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Levi’s is one of the largest (privately held) apparel companies that at the same time evades many radar screens of those who solely trade equities.  Nevertheless, the company often provides interesting  and honest insights into its business trends. Last night was no exception, with Levi’s reporting it’s 4Q results.  We believe the company’s candid commentary on the cost environment provides valuable insight into the challenges facing an iconic, cotton-dependent brand such as Levi’s.

  • Despite possessing one of the world’s most recognizable trademarks, the company has launched a new global brand called dENIZEN to address emerging middle market consumers in growing markets.  The brand launched in China in 4Q with 50 doors. India and Singapore also have transitioned doors to the new
  • The company continues to view the economic environment as difficult, especially in Europe.  Southern Europe remains particularly challenged.
  • The market for cotton was described as “unpredictable”.  Increased cotton prices will work their way in the company’s COGS and as a result they’ve taken selective price increases to protect margin and mitigate inflation’s impact.  It was noted that a further increase in cotton prices could negatively impact margins and working capital in the latter part of 2011.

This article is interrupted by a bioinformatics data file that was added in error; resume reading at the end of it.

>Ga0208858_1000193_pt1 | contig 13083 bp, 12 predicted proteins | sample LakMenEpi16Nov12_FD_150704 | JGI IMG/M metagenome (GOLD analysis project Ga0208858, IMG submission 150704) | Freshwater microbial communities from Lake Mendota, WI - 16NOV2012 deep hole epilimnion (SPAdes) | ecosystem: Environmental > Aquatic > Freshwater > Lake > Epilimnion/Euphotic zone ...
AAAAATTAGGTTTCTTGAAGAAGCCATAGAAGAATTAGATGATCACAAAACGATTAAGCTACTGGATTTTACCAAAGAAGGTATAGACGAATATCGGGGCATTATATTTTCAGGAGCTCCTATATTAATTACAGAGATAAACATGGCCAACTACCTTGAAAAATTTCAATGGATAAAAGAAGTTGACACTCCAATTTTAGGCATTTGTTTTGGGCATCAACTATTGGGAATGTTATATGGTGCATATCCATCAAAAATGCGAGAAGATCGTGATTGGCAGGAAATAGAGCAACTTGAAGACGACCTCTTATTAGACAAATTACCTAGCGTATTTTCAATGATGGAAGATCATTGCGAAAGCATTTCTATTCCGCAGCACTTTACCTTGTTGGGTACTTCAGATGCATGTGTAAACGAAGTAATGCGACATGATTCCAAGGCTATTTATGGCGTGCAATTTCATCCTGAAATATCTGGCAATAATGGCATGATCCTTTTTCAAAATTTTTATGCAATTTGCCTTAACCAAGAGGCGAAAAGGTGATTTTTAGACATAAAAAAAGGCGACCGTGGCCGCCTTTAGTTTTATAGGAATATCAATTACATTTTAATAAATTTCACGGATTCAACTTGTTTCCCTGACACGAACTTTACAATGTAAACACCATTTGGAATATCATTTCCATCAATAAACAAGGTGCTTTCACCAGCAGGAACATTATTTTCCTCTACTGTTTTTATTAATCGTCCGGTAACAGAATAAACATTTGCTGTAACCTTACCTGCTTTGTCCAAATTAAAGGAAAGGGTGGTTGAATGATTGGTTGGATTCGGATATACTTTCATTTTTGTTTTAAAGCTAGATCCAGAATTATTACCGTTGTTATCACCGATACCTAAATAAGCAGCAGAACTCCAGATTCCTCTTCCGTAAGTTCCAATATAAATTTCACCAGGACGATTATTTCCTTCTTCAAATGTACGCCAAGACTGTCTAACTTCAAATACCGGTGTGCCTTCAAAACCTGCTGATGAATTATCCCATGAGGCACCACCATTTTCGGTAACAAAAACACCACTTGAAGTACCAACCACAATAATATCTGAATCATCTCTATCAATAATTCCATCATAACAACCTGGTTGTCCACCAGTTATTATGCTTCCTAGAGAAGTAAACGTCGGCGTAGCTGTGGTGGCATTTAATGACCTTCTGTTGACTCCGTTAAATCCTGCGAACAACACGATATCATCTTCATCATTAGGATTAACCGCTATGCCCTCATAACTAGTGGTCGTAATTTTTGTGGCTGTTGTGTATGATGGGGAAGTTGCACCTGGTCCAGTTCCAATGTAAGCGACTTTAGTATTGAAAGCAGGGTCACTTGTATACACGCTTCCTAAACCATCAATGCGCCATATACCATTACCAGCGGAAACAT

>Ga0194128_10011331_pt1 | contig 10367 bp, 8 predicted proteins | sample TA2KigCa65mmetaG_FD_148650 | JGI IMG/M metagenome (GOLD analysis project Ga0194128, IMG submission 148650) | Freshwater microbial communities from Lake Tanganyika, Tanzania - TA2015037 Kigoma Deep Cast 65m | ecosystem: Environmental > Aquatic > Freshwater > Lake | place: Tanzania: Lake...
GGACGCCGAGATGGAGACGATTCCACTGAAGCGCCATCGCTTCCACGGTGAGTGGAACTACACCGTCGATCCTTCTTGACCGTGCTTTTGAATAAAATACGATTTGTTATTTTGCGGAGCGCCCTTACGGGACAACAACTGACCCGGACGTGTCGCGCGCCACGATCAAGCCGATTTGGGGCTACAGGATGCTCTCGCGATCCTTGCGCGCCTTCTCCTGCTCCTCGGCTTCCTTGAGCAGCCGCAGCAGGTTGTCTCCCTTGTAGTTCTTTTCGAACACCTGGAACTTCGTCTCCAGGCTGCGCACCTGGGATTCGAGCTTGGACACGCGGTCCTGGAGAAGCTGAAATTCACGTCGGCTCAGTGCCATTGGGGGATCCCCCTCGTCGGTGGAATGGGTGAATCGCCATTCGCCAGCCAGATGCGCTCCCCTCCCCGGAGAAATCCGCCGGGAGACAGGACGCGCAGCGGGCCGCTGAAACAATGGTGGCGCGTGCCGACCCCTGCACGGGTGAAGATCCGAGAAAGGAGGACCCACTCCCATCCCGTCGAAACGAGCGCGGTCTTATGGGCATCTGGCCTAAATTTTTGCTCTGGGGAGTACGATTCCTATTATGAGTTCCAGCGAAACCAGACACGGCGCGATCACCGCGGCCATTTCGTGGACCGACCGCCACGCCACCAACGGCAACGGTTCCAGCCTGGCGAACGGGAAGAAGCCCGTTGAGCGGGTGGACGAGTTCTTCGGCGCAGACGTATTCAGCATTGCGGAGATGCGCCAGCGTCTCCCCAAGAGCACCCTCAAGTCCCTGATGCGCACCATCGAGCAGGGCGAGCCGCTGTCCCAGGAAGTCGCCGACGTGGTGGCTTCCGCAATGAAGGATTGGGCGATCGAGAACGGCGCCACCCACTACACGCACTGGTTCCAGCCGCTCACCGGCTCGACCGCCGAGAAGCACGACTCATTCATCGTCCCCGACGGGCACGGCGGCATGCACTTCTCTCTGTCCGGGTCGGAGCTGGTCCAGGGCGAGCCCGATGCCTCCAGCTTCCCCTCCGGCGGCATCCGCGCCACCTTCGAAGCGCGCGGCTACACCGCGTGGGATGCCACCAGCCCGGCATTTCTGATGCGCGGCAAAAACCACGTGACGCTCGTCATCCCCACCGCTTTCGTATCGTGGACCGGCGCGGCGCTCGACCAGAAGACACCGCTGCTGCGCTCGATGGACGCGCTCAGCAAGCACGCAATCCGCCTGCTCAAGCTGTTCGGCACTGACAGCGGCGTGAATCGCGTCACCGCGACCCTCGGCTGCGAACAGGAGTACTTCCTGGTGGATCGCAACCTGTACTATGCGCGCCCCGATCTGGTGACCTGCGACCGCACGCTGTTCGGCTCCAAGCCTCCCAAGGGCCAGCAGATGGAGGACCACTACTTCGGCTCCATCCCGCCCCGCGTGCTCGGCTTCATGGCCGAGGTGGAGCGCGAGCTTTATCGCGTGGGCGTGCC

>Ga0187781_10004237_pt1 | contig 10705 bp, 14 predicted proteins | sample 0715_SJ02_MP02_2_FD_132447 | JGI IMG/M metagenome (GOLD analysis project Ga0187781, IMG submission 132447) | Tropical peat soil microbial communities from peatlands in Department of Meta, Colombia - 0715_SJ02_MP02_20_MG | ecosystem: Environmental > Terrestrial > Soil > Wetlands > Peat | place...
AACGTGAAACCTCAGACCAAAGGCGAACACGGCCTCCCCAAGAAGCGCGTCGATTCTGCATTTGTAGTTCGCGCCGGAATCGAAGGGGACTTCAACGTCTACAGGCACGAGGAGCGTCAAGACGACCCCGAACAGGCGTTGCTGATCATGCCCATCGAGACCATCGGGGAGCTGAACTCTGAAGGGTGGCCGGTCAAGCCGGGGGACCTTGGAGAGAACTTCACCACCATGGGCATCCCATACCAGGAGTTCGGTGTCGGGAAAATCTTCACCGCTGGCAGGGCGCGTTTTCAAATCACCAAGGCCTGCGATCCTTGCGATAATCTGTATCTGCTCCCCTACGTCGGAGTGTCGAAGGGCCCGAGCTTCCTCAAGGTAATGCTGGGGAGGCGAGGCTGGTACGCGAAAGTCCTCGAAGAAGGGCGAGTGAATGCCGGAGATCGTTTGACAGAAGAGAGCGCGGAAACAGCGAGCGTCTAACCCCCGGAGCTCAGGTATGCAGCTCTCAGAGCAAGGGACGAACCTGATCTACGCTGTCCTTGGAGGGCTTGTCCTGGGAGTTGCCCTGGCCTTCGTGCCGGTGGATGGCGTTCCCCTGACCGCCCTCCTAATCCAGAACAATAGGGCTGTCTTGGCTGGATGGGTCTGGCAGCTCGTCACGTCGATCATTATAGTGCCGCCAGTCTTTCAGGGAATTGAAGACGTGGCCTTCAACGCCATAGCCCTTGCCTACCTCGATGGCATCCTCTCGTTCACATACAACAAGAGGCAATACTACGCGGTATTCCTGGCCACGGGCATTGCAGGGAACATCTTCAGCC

• Cotton prices in the back half will have more impact on 2012 than 2011. 
  • Management explained its relationship between Levi's, third-party manufacturers, and denim/textile manufacturers:

"We actually don’t hedge cotton where we buy finished product from our third-party manufacturers. Those manufacturers are buying denim from denim manufacturers, who are essentially buying raw cotton. So, we’re three steps or two steps removed from the actual purchasing cotton or the ability to hedge that. And so our real controls are essentially through pricing, as well as cost controls that run through our supply chain that we manage, which is primarily the third-party manufacturers."

  • When asked about the demand elasticity of their customer base, management noted that it’s too early to judge.  In three months there should be more data for which conclusions can be drawn.
  • The company has not seen customers attempt to increase purchases near-term ahead of further potential price increases. 
  • Spring deliveries which are just now arriving on retail floor are the first products carrying increased costs.
  • Japan continues to be a struggle.   Over the past three years the denim market in Japan has decreased by 40%!

Eric Levine

Director